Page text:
Friday, May 23, 2008

Pearl's Cafe



I was in between jobs, living in a council flat that had no central heating. Above me dwelt a small-time drug dealer, known locally as Tony Balony. Pearl’s café was just around the corner and it was warm and cosy and Pearl was dead. The café hadn’t been re-decorated in decades. It was done up like a little Parisian bistro, dark and cosy, red and white checked table cloths, stucco walls, wooden beams, candles in wine bottles, etc. The only nod to modernity was an asteroids gaming machine, hidden away in one corner, and in comparative terms an antique itself.

Pearl’s daughter, Ava ran the mystery café single-handed. She was in her mid fifties and still a looker, but back in the day she’d been a heartbreaker, just like Pearl. I don’t think the café made any money, but a dead husband’s life insurance took care of that side of things. Ava had it easy. The café didn’t open on Mondays, Thursdays or Sundays, and usually I was the only customer. Well, it was cold inside my flat.

There were photos of Billy Fury all over the walls. Billy Fury was Ava’s teenage idol and often his fifties brand of rock and roll could be heard on the sound system, Halfway to Paradise, Maybe Tomorrow, Collette, Last Night was Made For love, Jealousy.

Ava thought I was a genius. I’d sit in my corner of the bistro writing, or pretending to write, but really just daydreaming. Ava would stand behind me and try to read what I’d written, but I always covered the writing with my hand. This made Ava laugh. Then she’d tussle my wavy hair and say,

‘You’re ganna make it Joe boy, one day, just mark my words!’

I marked the words and secretly hoped it was true.

Once, when drunk, I wrote a poem on one of Pearl’s Café’s red napkins entitled, ‘I Would Have Given You All of My Heart.’ When Ava discovered the act of vandalism, she let out a little shriek. It was beautiful she said. Then she had the napkin framed and hung it on the wall underneath a poster of Billy Fury in his 1950’s heyday.
Tony Balony rarely came to Pearl’s, but one day he did. He burst in like this,

‘I can’t fucking believe it!’ He cried.

I was playing Asteroids, but was so shocked by Tony Balony’s sudden appearance I let all the meteors bust my spaceship into fragments.

Ava stopped pretending to look busy, ‘What’s up Tone?’

Tony slumped into a chair and gave us the low down. His dog had been run over and killed. Hit and run. His dog was a handsome Rhodesian ridgeback called Harold. Tony Balony was in bits and it brought a lump to my throat.

Tony stayed in Pearl’s café all that night, drinking cans of Stella and weeping. He loved that dog and vowed to get revenge on the culprit. Ava comforted Tony by making love to him in the kitchen. I can’t prove this, as I drank too many wife beaters and passed out underneath one of the tables. But I reckoned they did because Tony was a ladies man.

Anyway, neither of us was lucky with our pets. At that time I had a cat called Stupid, who couldn’t walk or jump properly. She had a problem balancing and kept falling off things and breaking her legs. After the fourth break the vet gave me the low down. Another fall, he warned, and she would have to be put down. I didn’t like the sound of that and afterwards only let Stupid out on a lead, where I could keep an eye her. Still, despite all her problems Stupid was a magic cat because she could speak. No one else thought she could speak, but I knew she could. I’d ask her a question and she would meow in reply. The mews sounded like words.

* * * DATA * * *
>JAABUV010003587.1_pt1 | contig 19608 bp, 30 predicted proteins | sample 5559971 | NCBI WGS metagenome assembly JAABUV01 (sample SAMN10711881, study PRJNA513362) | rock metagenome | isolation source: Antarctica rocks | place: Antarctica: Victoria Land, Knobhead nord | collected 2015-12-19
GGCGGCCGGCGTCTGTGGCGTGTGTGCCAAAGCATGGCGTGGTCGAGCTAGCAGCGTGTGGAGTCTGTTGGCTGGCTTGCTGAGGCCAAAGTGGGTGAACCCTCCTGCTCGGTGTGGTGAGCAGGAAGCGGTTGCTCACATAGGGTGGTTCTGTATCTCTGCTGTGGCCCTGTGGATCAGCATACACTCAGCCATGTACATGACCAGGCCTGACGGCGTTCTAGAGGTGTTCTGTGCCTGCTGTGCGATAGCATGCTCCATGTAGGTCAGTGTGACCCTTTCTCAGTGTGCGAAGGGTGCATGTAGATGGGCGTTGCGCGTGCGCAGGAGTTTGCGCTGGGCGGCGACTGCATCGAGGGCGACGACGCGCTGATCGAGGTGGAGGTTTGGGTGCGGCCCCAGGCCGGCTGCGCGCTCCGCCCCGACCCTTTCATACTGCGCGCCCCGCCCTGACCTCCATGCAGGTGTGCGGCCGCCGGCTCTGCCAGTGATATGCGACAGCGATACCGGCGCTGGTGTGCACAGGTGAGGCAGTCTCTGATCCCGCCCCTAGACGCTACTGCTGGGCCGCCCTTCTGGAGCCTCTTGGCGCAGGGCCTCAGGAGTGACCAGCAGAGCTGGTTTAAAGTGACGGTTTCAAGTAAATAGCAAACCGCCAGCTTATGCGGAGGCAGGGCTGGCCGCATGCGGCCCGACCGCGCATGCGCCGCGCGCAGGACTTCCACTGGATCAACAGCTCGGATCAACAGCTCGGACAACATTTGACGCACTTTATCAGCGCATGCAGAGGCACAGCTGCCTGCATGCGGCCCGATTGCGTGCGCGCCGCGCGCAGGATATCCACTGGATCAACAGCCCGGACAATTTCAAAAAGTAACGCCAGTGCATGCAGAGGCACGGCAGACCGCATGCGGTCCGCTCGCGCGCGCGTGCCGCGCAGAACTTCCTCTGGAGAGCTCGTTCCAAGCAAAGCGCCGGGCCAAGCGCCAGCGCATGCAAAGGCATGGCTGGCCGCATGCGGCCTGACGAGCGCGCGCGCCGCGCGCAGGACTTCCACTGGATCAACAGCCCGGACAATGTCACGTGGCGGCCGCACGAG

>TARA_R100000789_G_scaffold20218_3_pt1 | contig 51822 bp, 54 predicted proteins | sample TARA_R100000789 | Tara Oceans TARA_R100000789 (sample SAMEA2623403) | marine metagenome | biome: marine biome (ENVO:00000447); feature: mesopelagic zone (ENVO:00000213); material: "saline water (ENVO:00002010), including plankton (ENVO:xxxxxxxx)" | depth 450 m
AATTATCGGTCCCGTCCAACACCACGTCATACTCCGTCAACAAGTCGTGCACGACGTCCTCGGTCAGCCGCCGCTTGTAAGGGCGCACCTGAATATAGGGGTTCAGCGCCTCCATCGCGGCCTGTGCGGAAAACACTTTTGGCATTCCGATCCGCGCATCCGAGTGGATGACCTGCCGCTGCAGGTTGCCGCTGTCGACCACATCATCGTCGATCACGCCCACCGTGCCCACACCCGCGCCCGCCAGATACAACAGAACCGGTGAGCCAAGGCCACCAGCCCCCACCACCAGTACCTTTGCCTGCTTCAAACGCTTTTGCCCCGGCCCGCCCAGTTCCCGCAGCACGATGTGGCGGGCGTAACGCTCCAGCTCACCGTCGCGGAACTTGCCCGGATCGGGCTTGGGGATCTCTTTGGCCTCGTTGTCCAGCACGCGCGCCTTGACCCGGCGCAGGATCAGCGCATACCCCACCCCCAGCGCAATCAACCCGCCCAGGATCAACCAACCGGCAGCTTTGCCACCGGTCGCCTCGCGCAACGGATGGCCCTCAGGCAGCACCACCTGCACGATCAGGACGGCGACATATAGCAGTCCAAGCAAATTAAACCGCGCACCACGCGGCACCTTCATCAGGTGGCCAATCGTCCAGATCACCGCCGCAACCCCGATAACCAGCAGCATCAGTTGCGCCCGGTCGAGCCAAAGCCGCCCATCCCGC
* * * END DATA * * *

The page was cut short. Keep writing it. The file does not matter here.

The days went by like strange dreams. I frequented Pearl’s café whenever it was open with Stupid in tow, talking all the way. I was working on a novel, it was a tragic love story, and the bistro helped the writing. Did I tell you that Ava smoked like a chimney? Three packs a day, consulate. Her skin was wrinkled and she coughed a great deal, ‘There’ll be the death of me,’ she’d say, as she sparked up another.

‘You should cut-down Aves,’ I’d say.

Sometimes Ava would talk about the past. She’d once been a modette. She showed me photos of her gang of friends. They were sharp dressers and very serious about everything. All the details were correct, Italian mopeds, expensive clothes, scarce 45’s. Her first husband was a mod. They met in school, teenage sweethearts, the first and only time she’d been in love. It was love at first sight. He died of a brain tumour, at 33 years of age. When they lowered his coffin into the grave Ava swore she would never marry again.

Sometimes Ava would tell me this, ‘Life’s not fair, Joe boy, it’s all a load of bollocks. If anyone tells you any different, they’re liars. There is no god and there is no heaven, you mark my words.’

I think it was the way she said them, but I’ve always remembered those words.

One day I went to Pearl’s café and found it shut. I peered inside, the tables and chairs were covered in white dust sheets, and someone had taken my poem from off the wall. When I found it shut the next day I intuitively knew something was wrong. I found out later that Ava was in the hospital. I visited with flowers, chocolates, and a little framed photo of Billy Fury. Ava cried when I was there, but I never. I felt the tears coming and successfully fought them back. Ava had the big C.

Outside the hospital I broke down. I couldn’t help it. Some children saw me and began staring and pointing, but I didn’t care, and to top it all Stupid past away a few weeks later. I found her lying on the living room carpet with her tongue lolling out and her eyes wide open. The light of life had vanished from her blue eyes forever. I buried her in the communal garden, underneath a weeping willow tree, and marked her grave with a tiny wooden cross. Not long afterwards I left the country. As far as I know Pearl’s café is still shut and Tony Balony is in prison.





Joseph Ridgwell

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